Builder tried to fund wife’s cancer treatment by becoming cannabis factory gardener

Wellesley Road, Great Yarmouth. Photo: Nick Butcher

Wellesley Road, Great Yarmouth. Photo: Nick Butcher - Credit: Archant © 2008

A man tried to fund his wife’s treatment for breast cancer by getting involved in a cannabis factory, a court has heard.

Tomorr Capaj, 52, was a builder by trade in his native Albania but came to the UK to look for work after his wife needed treatment for the disease.

Norwich Crown Court heard that Capaj had worked initially as a builder but was to become involved in a cannabis factory in Wellesley Road, Great Yarmouth, where he had also been staying.

John Morgans, prosecuting, said police attended the address on March 29 and found the defendant was the only one present at the “cannabis growing factory”.

The court heard officers found nine rooms with approximately 20 to 30 cannabis plants in each at various stages of growth.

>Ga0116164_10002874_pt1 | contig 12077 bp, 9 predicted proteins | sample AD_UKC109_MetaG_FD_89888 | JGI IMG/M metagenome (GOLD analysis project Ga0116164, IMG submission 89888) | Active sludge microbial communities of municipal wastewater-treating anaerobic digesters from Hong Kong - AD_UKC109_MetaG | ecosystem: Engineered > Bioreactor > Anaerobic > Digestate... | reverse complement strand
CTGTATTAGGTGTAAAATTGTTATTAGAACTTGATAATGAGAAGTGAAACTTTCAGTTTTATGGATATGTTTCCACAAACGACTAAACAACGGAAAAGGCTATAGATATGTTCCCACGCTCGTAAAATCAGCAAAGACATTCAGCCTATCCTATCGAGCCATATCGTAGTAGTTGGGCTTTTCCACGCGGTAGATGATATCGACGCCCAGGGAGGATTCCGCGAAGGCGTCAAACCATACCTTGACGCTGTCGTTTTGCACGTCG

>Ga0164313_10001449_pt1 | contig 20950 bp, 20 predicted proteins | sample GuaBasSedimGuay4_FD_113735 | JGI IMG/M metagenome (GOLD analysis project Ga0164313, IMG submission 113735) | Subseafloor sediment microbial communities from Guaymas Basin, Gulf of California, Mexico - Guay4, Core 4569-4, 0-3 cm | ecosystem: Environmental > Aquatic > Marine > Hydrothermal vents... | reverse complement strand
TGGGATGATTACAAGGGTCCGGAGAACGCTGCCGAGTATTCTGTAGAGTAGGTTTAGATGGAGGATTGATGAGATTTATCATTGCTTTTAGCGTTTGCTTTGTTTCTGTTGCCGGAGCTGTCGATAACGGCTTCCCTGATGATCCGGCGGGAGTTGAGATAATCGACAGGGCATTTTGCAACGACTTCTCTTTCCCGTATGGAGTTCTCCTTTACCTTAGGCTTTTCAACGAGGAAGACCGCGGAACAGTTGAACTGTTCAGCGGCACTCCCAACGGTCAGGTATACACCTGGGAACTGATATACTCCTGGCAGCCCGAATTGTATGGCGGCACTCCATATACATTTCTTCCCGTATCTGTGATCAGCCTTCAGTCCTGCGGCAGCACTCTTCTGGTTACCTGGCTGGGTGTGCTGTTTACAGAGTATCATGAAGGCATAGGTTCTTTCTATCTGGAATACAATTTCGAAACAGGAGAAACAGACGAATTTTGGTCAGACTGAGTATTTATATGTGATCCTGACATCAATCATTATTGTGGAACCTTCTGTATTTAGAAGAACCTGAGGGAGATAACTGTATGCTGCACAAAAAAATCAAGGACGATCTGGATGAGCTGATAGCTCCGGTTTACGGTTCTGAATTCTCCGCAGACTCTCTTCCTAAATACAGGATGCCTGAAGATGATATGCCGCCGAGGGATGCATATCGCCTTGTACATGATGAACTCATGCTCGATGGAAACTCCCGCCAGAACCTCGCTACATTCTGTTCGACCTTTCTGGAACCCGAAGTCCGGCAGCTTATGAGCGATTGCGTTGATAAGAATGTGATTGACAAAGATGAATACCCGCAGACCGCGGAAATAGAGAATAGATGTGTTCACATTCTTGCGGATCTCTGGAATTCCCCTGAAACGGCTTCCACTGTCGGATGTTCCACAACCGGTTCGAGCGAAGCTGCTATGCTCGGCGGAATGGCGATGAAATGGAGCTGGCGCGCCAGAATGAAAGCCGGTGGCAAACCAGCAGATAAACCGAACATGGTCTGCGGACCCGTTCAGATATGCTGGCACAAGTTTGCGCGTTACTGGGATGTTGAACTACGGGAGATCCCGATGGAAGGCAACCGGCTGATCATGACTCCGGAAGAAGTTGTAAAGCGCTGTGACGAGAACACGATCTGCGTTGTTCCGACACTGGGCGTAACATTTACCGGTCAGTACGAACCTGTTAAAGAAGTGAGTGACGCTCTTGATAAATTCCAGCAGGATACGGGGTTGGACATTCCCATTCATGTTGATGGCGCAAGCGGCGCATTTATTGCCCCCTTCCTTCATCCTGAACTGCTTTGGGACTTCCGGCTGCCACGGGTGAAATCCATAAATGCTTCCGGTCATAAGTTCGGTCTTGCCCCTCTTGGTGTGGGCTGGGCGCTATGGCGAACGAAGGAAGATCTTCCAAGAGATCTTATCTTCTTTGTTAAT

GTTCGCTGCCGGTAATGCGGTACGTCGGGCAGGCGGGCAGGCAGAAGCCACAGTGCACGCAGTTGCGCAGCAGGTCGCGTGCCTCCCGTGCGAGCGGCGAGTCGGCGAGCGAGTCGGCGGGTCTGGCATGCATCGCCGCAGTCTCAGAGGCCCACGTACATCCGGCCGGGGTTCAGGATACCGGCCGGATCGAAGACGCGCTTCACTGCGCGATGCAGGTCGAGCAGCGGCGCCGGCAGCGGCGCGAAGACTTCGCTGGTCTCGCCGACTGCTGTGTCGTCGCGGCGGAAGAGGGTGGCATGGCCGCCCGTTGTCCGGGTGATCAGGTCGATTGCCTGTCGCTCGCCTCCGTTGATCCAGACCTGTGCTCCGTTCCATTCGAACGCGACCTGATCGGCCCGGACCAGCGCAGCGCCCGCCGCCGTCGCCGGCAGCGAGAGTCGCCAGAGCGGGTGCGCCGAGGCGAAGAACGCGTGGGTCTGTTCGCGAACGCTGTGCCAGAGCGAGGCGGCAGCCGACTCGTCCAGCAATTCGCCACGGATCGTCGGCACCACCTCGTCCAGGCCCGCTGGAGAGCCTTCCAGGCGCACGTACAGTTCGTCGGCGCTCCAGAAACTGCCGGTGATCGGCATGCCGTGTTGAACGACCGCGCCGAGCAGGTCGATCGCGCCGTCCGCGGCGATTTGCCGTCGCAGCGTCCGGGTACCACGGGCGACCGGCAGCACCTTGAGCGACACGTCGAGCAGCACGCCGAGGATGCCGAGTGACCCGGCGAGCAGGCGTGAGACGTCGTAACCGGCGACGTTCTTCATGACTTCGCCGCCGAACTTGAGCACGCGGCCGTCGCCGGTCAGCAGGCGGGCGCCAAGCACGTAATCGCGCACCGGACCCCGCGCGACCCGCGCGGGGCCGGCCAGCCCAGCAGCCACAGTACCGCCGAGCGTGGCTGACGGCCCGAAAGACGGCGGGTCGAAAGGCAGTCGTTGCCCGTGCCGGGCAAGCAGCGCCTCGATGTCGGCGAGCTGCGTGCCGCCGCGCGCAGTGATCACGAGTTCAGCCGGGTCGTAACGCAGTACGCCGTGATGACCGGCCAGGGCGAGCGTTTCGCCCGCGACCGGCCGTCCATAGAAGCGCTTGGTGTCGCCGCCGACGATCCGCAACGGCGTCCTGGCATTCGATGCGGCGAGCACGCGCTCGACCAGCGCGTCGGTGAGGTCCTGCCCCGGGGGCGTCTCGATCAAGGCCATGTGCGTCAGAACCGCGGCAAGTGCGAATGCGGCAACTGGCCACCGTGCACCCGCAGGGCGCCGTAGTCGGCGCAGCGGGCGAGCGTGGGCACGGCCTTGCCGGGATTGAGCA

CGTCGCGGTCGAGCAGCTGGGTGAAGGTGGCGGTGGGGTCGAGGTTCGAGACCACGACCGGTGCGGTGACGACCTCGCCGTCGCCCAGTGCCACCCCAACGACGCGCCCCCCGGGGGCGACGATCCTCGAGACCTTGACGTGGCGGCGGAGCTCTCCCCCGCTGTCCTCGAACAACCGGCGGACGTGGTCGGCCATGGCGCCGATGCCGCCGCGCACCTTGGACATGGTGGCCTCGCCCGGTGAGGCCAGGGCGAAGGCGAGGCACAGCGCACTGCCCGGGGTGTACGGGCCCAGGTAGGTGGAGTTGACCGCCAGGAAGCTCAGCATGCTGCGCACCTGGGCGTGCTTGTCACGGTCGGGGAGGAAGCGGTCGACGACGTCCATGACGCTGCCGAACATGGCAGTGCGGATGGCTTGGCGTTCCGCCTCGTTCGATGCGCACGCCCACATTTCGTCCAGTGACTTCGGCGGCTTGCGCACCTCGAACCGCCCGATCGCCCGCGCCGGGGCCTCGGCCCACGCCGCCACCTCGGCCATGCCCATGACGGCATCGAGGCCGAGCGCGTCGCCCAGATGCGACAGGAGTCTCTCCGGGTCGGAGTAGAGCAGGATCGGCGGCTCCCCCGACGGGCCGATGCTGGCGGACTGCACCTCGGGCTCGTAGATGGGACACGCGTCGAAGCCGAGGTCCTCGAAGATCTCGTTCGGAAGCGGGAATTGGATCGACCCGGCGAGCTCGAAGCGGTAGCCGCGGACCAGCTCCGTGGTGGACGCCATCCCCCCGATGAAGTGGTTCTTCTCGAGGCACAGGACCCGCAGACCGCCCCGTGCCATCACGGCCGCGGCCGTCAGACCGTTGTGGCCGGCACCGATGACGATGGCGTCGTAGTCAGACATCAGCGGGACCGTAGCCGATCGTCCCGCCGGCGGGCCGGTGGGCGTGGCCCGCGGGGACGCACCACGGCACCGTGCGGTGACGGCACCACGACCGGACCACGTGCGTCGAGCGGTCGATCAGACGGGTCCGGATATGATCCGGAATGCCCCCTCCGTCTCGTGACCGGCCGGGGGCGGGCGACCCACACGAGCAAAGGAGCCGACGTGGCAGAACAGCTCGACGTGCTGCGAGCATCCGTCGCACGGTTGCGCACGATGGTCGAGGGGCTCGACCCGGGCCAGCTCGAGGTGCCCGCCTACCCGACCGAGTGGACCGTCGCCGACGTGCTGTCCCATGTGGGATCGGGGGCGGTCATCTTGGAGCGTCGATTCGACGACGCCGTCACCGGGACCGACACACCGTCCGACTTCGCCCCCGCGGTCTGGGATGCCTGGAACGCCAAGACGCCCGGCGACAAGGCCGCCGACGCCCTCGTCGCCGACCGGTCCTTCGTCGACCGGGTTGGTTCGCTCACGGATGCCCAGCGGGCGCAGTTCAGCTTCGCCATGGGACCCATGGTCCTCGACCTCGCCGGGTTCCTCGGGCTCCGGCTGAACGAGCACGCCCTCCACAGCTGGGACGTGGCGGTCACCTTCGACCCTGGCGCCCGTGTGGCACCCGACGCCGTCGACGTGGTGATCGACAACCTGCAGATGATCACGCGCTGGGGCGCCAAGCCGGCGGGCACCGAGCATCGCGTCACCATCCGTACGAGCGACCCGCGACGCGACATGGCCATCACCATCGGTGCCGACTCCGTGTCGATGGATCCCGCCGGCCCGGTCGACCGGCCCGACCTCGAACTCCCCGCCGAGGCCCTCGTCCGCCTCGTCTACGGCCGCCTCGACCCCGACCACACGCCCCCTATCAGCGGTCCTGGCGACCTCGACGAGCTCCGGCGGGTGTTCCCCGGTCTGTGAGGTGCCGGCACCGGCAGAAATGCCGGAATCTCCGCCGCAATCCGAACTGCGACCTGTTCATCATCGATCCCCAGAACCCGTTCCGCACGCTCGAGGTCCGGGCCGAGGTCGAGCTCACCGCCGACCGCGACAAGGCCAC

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Mr Morgans said officers found about 200 plants in total as well as other growing equipment.

He said the operation was “quite capable of producing significant quantities for commercial use”.

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He said the defendant had a limited role “acting under direction as a gardener”.

In addition to the cannabis plants and growing equipment, £425 in cash was found as well as some foreign cash, including Euros.

Capaj, of no fixed address, appeared at court via videolink on Thursday having previously admitted production of a class B drug, namely cannabis.

Andrew Oliver, mitigating, said Capaj had arrived in the UK in 2019 “to fund treatment because his wife developed breast cancer”.

He said the defendant, a builder by trade, did work as a builder initially but by the time of his arrest had been involved in the cannabis operation for a couple of months.

Mr Oliver said he knew it was illegal but “was trying to earn some money for his wife’s treatment”.

He said Capaj wanted to get back to his family and his wife who needed more treatment.

Mr Oliver added: “He knows he’s let her down”.

Sentencing Capaj to six months imprisonment, Judge Maureen Bacon, who conducted the sentencing hearing over Skype during the coronavirus lockdown, said there was “a significant number of cannabis plants found” but gave him credit for his plea.

An order was also made for forfeiture and destruction of all the cannabis plants and growing equipment.

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